In this respect, Trumpism has deep roots in the “Reagan Revolution” of the 1980s, which grafted a mass base of poor white evangelical Protestants to the economic neoliberalism of the capitalist class (large and small) to make moral conservatism and free-market capitalism the twin pillars of “traditional American values”. Reagan and the Republican Party forged an unholy alliance between God, Money, and the State that can accurately be described as an ideology of Christo-Fascism. While Reagan’s regime was often deemed a “friendly fascism” , Trump removed the mask that hid the ugliness of what had long been unfolding in the United States. This Pandora’s box of Christo-Fascism had been protected inside the Republican Party for forty years, but it was Trump who finally dared to unleash its Furies on the United States and the world.
In my book The Dangerous Class, I argue that Marx clearly articulates a logic of de-industrialization in volume one of Capital, where he discusses how the general law of capitalist accumulation points to a future in which the relative surplus population will continue to grow larger as a proportion of society. This developmental logic means that ever larger portions of the working class will be thrown into the surplus population, and also that the surplus population itself will increasingly be pauperized, as those with “an incapacity for adaptation” are thrown out of the working class altogether and dropped into what Marx calls “the lowest sediment of society”—that is, the lumpenproletariat. As Marx put it, “[t]his is the absolute general law of capitalist accumulation. . . . The fact that the means of production and the productivity of labour increase more rapidly than the productive population expresses itself, therefore, under capitalism, in the inverse form that the working population always increases more rapidly than the valorization requirements of capital”.  Marx argues that the only event that can possibly forestall this dystopian endpoint of capitalist development is the abolition of the general law of capitalist accumulation, which can only occur by abolishing capitalism. Yet, instead of the abolition of capitalism, we have witnessed the unfettering of capitalism on a global scale over the last four decades.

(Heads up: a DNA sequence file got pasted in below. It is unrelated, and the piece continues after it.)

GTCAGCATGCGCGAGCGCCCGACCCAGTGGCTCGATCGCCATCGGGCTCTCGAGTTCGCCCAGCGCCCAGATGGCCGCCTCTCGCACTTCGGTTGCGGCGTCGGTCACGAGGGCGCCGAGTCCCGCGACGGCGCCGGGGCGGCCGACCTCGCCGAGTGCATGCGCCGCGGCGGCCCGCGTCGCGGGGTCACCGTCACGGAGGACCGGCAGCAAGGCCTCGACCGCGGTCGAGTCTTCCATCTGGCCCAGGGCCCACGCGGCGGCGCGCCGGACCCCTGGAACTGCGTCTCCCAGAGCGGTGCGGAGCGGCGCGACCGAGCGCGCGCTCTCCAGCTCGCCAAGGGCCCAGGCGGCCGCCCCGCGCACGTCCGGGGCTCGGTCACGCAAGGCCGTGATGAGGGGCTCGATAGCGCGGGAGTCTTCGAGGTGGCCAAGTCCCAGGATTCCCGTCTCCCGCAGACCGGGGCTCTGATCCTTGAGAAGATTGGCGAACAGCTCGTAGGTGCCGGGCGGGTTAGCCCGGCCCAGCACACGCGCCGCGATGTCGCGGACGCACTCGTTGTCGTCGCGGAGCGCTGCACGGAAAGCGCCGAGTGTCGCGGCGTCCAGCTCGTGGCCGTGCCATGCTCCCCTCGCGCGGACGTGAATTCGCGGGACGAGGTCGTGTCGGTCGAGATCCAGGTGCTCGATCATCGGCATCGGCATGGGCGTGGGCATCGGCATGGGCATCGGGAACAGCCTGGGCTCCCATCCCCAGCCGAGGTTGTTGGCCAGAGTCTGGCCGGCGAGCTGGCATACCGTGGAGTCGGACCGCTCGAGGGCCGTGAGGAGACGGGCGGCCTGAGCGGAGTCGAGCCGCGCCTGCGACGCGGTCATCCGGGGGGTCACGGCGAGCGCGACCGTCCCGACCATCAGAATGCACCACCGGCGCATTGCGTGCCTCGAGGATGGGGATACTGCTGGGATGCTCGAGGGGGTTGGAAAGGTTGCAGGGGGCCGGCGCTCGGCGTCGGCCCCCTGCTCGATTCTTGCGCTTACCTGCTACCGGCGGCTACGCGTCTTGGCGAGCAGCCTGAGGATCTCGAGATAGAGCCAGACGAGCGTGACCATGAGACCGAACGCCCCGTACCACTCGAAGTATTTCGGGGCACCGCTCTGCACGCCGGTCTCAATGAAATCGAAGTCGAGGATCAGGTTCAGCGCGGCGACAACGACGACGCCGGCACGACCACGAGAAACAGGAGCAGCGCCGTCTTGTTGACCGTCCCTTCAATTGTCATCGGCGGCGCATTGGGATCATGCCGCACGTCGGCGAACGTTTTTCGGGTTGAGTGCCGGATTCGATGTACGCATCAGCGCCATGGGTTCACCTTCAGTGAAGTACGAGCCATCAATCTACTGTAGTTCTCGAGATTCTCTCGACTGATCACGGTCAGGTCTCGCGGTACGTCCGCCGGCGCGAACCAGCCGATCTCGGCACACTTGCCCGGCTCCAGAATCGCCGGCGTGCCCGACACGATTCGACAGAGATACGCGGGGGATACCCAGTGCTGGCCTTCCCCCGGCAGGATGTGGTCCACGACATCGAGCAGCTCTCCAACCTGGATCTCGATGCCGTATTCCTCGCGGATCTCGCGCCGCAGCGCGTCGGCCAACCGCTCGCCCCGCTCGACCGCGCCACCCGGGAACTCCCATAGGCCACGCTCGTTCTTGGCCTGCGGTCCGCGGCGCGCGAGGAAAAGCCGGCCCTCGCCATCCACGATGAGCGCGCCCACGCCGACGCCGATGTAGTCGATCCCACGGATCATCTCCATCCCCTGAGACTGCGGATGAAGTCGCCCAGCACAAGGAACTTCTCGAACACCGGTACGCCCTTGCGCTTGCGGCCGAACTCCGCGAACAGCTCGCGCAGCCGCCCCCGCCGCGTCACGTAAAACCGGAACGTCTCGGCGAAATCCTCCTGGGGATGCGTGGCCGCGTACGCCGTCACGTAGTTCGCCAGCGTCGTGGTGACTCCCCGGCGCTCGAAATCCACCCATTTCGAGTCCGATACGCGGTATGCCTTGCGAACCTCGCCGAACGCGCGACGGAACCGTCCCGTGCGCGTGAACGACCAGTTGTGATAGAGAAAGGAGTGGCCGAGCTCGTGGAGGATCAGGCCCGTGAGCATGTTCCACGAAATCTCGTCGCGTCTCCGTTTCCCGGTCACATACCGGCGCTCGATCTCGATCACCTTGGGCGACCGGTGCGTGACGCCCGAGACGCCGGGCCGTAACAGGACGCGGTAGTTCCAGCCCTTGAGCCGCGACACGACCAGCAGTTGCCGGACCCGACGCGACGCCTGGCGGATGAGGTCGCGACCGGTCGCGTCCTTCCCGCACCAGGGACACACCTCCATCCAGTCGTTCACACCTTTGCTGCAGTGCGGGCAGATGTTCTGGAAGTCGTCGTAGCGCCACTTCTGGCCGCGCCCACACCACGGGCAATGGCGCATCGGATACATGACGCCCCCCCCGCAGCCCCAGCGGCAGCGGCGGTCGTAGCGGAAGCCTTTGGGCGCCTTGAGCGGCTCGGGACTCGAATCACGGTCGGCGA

A few scholars on the left have responded with warnings about an impending sociological and political crisis of the industrial working class. Bennett Harrison and Barry Bluestone, for instance, called attention to the deindustrialization of America, but they were convinced that “the great U-Turn” of the Reagan Revolution could be reversed quickly with liberal and progressive workforce development policies, such as those adopted by President Bill Clinton.  These types of recommendations set the stage for three decades of neoliberal education reform under both Democratic and Republican administrations, which claimed that American workers could reverse their declining real wages with a little re-skilling and a new public school–to-work curriculum.  Joseph Biden continues on this trajectory by telling unemployed coal miners that the remedy for their misery is to “learn to program”.